I can’t find the reference right now, but someone, somewhere wrote–and I quoted it quite recently: “You don’t learn how to write a book. You just learn how to write the book you are writing.”
I wish I could remember who said it, and if I am getting the words exactly right, but you get the idea. I’m into chapter three (actually chapter 4 if you count prologues, but that’s another issue) of The Key of Solomon, and I have news for you. Twenty-two books and you would think I would figure this whole process out. But it doesn’t get any easier. Nope.
I could, after all, take the easy way out and just write a simple story with two characters and a simple plot: boy and girl fall in love, they get married, one of them gets cancer and dies. End of story. But that’s been done. And unless you spend the time working the story, massaging the characterization, working the dialogue and action, your story falls into the crack between the hundreds of thousands of other wanna-bes that are out there being published ever year that may or may not be read.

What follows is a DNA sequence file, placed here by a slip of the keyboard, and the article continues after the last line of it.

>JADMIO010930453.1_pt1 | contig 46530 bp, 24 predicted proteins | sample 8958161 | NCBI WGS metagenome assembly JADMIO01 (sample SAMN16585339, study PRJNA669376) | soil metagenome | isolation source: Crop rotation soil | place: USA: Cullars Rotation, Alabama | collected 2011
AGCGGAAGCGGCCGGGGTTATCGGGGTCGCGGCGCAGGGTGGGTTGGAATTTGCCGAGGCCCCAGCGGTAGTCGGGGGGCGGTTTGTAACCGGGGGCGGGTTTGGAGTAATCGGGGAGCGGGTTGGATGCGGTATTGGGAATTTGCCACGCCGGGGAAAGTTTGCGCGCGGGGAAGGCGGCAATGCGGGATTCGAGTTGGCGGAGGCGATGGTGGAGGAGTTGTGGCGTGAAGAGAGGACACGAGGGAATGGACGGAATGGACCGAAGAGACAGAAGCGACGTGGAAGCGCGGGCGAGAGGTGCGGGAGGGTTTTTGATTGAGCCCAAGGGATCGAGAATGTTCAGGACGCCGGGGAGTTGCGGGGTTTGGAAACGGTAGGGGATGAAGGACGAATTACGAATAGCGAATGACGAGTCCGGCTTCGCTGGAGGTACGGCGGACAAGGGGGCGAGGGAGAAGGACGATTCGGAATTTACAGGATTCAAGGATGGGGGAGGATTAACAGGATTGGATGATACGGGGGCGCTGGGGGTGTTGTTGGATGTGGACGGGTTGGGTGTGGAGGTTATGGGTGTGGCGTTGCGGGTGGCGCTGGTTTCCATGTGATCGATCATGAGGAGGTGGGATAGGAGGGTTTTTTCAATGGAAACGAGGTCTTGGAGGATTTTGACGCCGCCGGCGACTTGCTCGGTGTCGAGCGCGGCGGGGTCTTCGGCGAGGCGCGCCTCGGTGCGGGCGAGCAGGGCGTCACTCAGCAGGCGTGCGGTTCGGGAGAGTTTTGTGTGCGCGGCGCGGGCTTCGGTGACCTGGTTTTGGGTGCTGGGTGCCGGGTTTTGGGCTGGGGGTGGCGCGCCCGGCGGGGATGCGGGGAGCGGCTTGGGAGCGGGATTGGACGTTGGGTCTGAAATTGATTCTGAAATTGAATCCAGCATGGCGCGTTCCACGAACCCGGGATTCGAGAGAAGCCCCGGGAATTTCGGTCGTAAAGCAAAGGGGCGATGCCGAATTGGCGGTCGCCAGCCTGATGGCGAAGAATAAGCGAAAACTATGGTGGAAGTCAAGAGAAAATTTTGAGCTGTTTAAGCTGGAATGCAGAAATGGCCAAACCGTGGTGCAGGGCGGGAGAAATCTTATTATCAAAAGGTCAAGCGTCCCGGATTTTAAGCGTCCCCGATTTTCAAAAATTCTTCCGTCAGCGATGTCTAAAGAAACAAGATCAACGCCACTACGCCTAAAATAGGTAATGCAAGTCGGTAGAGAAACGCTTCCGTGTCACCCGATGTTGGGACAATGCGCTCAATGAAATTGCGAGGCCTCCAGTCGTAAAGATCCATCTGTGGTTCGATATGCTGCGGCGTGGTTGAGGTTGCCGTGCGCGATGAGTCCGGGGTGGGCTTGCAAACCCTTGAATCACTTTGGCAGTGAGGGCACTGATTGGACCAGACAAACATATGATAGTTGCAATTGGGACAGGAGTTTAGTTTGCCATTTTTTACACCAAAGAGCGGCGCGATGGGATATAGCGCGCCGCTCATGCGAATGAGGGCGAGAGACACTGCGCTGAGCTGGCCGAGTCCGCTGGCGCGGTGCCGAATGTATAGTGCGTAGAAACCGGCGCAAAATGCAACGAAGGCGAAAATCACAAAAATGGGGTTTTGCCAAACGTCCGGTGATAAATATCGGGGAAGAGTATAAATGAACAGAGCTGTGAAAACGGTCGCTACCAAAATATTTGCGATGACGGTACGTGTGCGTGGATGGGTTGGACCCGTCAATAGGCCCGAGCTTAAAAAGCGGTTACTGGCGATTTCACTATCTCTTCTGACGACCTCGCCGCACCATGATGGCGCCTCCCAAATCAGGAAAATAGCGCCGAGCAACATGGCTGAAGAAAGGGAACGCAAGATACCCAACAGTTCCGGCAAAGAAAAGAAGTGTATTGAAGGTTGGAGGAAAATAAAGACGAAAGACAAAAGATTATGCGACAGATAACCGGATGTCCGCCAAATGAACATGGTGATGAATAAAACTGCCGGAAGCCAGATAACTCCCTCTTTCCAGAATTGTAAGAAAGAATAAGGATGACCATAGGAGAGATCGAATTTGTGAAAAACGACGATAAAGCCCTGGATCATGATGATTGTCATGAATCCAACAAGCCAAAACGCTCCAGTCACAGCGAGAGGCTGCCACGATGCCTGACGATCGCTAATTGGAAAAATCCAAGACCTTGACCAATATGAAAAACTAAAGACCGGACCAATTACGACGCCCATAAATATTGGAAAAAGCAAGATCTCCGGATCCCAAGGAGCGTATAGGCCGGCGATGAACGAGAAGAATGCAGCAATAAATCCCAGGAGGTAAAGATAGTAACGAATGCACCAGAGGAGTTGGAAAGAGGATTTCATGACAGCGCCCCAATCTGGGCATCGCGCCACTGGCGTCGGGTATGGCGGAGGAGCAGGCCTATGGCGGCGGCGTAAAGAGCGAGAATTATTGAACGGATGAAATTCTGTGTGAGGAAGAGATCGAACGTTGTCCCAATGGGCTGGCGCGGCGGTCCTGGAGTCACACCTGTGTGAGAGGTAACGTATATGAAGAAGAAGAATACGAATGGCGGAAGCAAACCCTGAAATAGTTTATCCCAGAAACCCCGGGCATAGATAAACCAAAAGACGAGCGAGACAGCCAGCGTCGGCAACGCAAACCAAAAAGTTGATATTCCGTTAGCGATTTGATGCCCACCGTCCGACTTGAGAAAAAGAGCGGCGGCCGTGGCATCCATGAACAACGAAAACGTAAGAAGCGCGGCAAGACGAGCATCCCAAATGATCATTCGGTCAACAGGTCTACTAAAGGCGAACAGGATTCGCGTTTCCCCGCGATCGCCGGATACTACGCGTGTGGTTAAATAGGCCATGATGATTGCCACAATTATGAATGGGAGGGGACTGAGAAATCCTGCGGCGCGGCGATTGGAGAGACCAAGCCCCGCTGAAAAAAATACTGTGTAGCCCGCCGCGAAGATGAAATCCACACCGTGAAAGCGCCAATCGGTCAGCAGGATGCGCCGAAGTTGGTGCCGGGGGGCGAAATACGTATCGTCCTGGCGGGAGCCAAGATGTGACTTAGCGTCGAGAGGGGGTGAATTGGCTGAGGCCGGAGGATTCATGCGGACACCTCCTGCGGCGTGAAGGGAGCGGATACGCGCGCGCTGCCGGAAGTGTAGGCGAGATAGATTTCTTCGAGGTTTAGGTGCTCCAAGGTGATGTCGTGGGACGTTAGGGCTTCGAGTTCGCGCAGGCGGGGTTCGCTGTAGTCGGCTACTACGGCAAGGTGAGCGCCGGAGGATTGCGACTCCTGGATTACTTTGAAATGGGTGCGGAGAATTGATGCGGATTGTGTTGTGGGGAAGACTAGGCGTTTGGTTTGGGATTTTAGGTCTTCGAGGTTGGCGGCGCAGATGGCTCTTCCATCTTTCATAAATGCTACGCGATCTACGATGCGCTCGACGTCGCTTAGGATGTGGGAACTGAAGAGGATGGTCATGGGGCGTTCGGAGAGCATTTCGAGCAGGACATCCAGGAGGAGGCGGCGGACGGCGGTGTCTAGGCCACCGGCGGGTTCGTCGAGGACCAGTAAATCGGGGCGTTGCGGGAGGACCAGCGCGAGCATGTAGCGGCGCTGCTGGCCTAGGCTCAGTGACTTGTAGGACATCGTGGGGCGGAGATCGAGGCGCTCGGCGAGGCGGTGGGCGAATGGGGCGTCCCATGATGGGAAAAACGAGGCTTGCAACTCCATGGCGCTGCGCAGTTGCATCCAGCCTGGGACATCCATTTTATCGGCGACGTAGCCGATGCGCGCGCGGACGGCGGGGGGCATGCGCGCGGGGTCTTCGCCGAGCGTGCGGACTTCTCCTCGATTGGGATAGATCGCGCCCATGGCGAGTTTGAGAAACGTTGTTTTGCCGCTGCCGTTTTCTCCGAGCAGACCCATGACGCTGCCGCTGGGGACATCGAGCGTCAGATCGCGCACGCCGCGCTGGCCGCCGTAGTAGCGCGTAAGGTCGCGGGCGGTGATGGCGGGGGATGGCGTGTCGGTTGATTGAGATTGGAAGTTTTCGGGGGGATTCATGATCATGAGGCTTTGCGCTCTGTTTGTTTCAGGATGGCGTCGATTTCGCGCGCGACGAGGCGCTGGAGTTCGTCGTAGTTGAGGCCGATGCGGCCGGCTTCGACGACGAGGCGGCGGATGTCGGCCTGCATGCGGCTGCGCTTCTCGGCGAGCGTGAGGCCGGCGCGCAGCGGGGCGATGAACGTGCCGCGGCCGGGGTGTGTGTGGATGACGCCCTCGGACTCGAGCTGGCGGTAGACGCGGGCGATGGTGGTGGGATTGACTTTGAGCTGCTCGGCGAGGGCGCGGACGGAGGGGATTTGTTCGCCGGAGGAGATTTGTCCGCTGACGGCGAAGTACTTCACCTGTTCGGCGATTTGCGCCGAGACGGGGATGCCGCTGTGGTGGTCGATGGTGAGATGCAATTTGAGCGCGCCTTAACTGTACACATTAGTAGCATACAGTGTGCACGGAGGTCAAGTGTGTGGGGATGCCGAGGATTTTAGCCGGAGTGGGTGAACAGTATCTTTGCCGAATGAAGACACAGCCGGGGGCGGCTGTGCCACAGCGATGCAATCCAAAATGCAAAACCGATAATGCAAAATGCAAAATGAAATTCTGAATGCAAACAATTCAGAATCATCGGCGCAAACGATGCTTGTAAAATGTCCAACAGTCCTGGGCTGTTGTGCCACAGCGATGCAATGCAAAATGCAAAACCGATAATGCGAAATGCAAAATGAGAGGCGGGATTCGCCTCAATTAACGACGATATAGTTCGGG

Because here’s the reality of it all: Writing is pretty easy. Writing well is very, very hard. And if you are serious about your craft, you up the standard every time you take up the pen, pull out the keyboard or start dictating. And each time you do it, you are learning something new.
I’m being reminded of that this week (and last week) as I am pounding out what is a very rough first draft of my new book. I wish that I could say that it is in its final form, but that would do it a major disservice and would be a waste of my and your time. And so once I get it into some semblance of shape, I will edit it, send it to beta readers, send it to someone else to edit, and maybe, just maybe it will turn into a good story.
That’s after 40 years of writing and editing. So you’ve written a book? Good for you. Now make it into a great one.
Time to get to work.